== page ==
Commonly used in the music industry, remastering is the process of refining or reviving an old piece of art. Often, remastered pieces have qualities and nuances that are completely original. This is RogerHub Remastered.
It has been nearly a month since I last posted. Perhaps I was too unsatisfied with the state of the website. RogerHub reflects what I did a year ago. Naturally, it’s missing a purpose. Internally, page generation is slow, modulation is nonexistent and the layout is horrid. Mentally, a dwindling hit count sparked a positive feedback loop of steady deterioration in interest.
Rewrite: RogerHub’s internal generator, Boggert, was the cause of a lot of problems. It’s very inflexible and slow. (Kind of like Internet Explorer) So, I’ve made a series of changes and dubbed the new version, Boggert 2.0.
Even though Boggert’s technical problems were fixed, RogerHub still had a design that looks like it was made by a 6-year-old with a crayon. The actual page is limited to 800 pixels no matter how big your screen is. Posts only have 500 pixels of horizontal space. The font is tiny and invariable across all pages. The AJAX is old and ugly. Visual effects are missing, and to finish off my list of flaws, it doesn’t validate.
I’m not the biggest standards fanatic, but when Internet Explorer gives up its revolt against the W3C, I’d like to be ready for it.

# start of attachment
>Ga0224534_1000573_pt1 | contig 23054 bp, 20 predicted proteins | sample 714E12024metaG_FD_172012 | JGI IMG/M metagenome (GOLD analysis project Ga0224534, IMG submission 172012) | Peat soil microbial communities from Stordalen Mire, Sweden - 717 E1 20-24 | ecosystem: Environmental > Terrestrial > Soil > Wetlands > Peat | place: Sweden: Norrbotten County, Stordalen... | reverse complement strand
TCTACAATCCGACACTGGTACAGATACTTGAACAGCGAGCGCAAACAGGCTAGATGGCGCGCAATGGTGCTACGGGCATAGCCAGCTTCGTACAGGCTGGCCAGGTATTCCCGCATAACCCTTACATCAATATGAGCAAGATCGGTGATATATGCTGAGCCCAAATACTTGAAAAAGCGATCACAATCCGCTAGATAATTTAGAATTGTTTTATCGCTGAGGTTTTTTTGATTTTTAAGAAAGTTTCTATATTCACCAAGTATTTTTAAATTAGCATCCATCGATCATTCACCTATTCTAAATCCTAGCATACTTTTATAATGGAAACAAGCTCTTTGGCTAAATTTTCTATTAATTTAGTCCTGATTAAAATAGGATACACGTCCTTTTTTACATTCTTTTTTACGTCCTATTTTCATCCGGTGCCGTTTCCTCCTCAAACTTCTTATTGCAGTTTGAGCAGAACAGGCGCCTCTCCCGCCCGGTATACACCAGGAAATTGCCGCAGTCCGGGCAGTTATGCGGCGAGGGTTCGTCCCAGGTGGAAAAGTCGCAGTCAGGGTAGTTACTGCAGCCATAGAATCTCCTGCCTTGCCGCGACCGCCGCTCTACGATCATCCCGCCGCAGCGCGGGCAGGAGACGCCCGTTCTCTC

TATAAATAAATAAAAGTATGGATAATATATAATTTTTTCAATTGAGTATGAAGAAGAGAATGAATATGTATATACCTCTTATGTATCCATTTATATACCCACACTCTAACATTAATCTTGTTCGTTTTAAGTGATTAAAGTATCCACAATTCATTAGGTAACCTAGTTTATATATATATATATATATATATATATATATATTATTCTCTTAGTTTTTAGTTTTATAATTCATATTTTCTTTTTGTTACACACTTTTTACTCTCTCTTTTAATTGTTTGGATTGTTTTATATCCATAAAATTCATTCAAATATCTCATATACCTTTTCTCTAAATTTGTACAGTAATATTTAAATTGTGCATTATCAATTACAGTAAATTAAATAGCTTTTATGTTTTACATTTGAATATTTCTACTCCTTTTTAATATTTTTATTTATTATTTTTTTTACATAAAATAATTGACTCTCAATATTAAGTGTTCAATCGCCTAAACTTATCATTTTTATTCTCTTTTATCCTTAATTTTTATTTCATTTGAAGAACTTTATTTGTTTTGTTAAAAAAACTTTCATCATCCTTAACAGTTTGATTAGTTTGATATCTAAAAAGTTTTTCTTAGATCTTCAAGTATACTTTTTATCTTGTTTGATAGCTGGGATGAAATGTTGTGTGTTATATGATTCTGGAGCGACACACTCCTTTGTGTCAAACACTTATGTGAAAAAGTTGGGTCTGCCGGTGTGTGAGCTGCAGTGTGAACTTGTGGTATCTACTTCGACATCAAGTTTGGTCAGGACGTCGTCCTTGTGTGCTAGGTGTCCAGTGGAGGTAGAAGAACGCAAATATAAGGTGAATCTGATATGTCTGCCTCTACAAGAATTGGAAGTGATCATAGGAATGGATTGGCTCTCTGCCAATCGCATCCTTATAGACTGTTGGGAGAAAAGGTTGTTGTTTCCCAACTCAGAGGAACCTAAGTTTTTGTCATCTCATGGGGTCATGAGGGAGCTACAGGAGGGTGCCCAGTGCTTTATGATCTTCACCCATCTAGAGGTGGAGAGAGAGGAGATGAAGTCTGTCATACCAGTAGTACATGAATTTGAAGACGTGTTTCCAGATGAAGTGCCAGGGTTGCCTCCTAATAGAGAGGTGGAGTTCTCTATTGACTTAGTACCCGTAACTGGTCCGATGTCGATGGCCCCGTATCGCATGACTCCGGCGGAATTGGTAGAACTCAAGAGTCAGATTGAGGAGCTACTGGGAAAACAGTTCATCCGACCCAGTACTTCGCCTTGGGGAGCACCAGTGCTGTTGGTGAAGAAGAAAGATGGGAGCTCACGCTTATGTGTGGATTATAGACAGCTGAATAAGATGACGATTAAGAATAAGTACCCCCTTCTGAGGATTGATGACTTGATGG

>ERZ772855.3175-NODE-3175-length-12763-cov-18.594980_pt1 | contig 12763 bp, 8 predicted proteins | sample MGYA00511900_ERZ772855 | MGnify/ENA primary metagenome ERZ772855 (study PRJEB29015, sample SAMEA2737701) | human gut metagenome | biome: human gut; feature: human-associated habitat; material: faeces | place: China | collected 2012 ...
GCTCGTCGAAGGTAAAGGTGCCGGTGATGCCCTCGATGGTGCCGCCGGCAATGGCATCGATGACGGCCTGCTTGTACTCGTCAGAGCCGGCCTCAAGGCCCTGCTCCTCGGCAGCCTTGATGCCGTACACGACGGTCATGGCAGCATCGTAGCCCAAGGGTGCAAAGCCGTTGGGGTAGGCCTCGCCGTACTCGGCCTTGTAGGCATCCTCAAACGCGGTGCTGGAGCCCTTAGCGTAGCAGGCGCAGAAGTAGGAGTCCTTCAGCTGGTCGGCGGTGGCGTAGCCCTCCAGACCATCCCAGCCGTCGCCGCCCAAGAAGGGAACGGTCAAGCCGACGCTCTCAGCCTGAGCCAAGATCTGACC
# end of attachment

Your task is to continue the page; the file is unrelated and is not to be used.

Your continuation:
Ultimately, a design remake is in order. Over the past year, I’ve read a lot on typography, composition and the art of efficient design. There’s a certain irony that surrounds the blogs of design critics. Often, the sages of web design have crappy site designs themselves. I had wanted to make my new RogerHub design as professional as possible. That didn’t work out.
I’m not a freelance designer, nor do I ever hope to be one. But I do want RogerHub to reflect what I do as a hobby. So I tried a more personal approach and drew out a full mockup with a tablet and pen. For colors, I used black and dark blue, my favorites. I’m sick of everyone’s abnormal serif-phobia, so I used the second most hated font of all, Times New Roman. The main content area is 980 pixels wide: small enough for the smallest of screens, yet still able to display stunning photos,
I wanted to break the traditional model of distinct header-content body-footer. I didn’t use borders for any of the sections, and the full-width divides will scale to any sized screen. The design is fully compatible with all major non-IE browsers. Collectively the design is awesome.
The blog scene has been dead lately. Maybe it’s cause of AP testing, or maybe it’s that evil, evil Facebook. (just kidding?) But I’m hoping people will start blogging again. To motivate you, I’ve put a More Stuff section underneath every post. In that section, updates from my partner blogs will be aggregated and displayed for everyone to see. (Kenny I still need a working RSS from you nevermind, i got it) I’ll post again in the coming week to show you how much difference the extra horizontal width can make.
Got a blog? roger (at) rogerhub.com